Hmm. What the hell was I thinking when I wrote that into my novel months before the 2016 election? I mean,  would the perfidious Russkies really try to fool around with our election? That’s a bit far-fetched, isn’t it?

It’s just a novel. Fiction. Right?

But.

But, then, there are the discussions of “Russian Influence” in the Real News. Not fiction. For example, there’s this story by Adam Entous and Ellen Nakashima in The Washington Post on December 16, 2016:

FBI in agreement with CIA that Russia aimed to help Trump win White House

FBI Director James B. Comey and Director of National Intelligence James R. Clapper Jr. are in agreement with a CIA assessment that Russia intervened in the 2016 election in part to help Donald Trump win the White House, officials disclosed Friday, as President Obama issued a public warning to Moscow that it could face retaliation.

New revelations about Comey’s position could put to rest suggestions by some lawmakers that the CIA and the FBI weren’t on the same page on Russian President Vladi­mir Putin’s intentions.

And, then there is this troubling observation from former CIA Acting Director Michael Morell in an interview with The Cipher Brief:

 “…we need to see this for what it is.  It is an attack on our very democracy.  It’s an attack on who we are as a people.   A foreign government messing around in our elections is, I think, an existential threat to our way of life.  To me, and this is to me not an overstatement, this is the political equivalent of 9/11.  It is huge and the fact that it hasn’t gotten more attention from the Obama Administration, Congress, and the mainstream media, is just shocking to me.”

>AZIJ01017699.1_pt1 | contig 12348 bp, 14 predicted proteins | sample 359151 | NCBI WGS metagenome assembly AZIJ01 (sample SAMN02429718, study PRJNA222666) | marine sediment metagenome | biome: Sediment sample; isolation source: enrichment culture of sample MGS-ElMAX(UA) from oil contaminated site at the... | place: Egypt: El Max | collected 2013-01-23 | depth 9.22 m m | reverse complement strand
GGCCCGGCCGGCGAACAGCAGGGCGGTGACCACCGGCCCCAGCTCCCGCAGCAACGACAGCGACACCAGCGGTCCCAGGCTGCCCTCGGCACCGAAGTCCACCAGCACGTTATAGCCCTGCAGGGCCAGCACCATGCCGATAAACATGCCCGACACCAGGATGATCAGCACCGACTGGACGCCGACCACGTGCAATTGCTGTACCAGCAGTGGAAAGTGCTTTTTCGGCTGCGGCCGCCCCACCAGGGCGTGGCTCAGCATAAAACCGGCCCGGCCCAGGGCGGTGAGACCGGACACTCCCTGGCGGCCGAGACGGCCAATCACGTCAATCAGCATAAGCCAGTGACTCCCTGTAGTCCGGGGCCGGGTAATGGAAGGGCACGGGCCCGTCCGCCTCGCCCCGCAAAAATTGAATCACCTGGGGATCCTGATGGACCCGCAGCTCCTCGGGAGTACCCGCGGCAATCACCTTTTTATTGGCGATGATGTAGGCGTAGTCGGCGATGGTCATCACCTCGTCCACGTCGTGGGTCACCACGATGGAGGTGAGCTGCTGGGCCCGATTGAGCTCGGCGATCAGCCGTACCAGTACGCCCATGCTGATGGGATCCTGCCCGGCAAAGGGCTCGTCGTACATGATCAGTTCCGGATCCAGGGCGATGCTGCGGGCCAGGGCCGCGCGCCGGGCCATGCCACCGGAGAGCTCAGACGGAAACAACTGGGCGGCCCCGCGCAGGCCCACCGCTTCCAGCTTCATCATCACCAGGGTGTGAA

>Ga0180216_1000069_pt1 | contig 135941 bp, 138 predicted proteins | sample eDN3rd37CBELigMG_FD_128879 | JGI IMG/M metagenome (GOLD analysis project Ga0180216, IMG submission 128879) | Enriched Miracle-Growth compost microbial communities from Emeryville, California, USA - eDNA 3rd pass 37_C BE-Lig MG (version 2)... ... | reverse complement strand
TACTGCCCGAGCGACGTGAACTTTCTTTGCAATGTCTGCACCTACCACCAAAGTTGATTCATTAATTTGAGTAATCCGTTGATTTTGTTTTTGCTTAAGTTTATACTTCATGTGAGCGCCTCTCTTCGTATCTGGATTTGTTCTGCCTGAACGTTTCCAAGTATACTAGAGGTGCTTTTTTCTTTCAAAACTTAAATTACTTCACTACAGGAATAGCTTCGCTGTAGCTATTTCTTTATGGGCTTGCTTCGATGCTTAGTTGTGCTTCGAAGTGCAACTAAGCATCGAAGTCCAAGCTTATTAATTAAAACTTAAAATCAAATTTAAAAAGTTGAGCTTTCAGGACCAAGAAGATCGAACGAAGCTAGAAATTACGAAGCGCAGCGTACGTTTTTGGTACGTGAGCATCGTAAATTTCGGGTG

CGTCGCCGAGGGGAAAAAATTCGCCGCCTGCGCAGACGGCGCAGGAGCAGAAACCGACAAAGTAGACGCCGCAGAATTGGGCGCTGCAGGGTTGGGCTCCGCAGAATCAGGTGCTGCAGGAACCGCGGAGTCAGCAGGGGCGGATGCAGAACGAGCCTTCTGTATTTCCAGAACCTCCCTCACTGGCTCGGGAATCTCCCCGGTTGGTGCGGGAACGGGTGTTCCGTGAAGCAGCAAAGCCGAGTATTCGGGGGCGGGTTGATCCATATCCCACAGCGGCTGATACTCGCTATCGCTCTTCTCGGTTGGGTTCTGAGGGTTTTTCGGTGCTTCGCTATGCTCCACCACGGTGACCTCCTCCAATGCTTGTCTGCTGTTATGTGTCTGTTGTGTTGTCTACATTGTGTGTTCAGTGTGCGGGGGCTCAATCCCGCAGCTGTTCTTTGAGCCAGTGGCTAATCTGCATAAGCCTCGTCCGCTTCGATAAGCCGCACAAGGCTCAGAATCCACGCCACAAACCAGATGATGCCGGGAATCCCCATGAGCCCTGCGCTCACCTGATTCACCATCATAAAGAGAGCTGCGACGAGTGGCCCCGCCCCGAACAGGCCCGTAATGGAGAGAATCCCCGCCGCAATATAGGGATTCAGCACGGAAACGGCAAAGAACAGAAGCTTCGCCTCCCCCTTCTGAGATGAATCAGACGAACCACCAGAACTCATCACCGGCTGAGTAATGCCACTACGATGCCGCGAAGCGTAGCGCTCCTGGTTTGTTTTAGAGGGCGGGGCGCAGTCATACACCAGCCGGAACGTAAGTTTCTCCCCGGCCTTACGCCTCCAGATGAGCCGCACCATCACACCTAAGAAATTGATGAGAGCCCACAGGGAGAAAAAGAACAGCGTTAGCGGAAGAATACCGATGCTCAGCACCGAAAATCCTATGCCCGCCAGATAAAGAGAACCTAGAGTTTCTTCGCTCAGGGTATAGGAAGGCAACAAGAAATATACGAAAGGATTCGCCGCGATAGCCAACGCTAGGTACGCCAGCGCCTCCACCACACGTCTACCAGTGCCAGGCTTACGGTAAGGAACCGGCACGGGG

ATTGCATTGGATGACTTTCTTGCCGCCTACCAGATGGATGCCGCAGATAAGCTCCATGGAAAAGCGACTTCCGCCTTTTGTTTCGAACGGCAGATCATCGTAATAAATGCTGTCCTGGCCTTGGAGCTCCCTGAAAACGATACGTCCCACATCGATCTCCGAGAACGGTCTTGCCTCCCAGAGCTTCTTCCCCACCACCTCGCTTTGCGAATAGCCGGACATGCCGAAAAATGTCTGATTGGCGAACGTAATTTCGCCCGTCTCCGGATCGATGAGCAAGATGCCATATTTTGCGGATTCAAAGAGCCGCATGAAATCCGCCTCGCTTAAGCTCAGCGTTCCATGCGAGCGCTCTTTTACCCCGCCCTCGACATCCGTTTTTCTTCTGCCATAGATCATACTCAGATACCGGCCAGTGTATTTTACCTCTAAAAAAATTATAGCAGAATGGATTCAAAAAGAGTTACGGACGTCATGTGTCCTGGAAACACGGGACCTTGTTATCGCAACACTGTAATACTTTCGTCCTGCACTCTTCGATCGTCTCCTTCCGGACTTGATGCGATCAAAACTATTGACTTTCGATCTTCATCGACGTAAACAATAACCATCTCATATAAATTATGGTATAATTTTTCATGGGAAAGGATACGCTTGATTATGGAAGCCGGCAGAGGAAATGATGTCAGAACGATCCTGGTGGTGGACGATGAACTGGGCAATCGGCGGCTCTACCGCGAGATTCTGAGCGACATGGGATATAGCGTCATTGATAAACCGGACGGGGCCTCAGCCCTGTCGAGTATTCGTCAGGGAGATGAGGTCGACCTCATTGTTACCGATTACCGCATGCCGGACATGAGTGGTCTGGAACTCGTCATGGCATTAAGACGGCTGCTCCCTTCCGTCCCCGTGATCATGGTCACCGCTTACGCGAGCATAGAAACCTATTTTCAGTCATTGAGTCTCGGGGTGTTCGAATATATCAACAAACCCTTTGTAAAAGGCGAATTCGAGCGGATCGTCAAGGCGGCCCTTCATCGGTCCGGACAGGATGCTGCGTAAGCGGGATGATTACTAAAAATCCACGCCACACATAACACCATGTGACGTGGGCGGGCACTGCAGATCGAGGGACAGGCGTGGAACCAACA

I don’t know. You tell me. Is Cronatos Hybamper ahead of the curve? Are the Russians really attacking our democracy, just like in that novel, that fiction, Cronatos Hybamper?

DEEP SPACE SATELLITE SURVEILLANCE–PROJECT CRONATOS HYBAMPER IS WATCHING…YOU!

In Cronatos Hybamper, Espionage, Intelligence and Counter-Intelligence, Political Satire, Putin, Russia, Russian Army, Terrorism, Terrorism and counter-terrorism, War and Rumors of War on December 20, 2016 at 6:10 pm

darpa-space

From Cronatos Hybamper –An Extraordinary Incident

A Novel by Tom Diaz (2016)

Project Cronatos Hybamper is a system of deep space satellite observation, connected through real-time data download, lightning computer analysis, product sorting, and automatic routing to scores of intelligence centers.

Four satellites—tiny compared to the huge old clunkers that were hurled into space during the Cold War Era—coordinate with each other to watch every square inch of the earth’s surface, without blinking and without rest. Packed with purpose-built sensors tuned to every known observable spectrum, the satellites capture images in any weather, hear radio and microwave signals, sense changes in physical elements, detect underground phenomenon through certain observable surface signatures, and even smell chemical anomalies by means of spectral analysis.

The visual sensors can read a handwritten name and address on an ordinary post card. The signals sensors can trap and dissect even the most clever communications evasion. By using alternative sets of sensors, the satellite system slices through fog, cloud cover, and the shroud of midnight. It does all of this in the dark, shielded by random but choreographed movements among the satellites, the black arts of stealth technology, and the camouflage of esoteric spoofing. The workings of these satellites are maddeningly invisible to the prying eyes of even the most advanced of America’s friends, friends with benefits, frenemies, rivals, and outright blood enemies.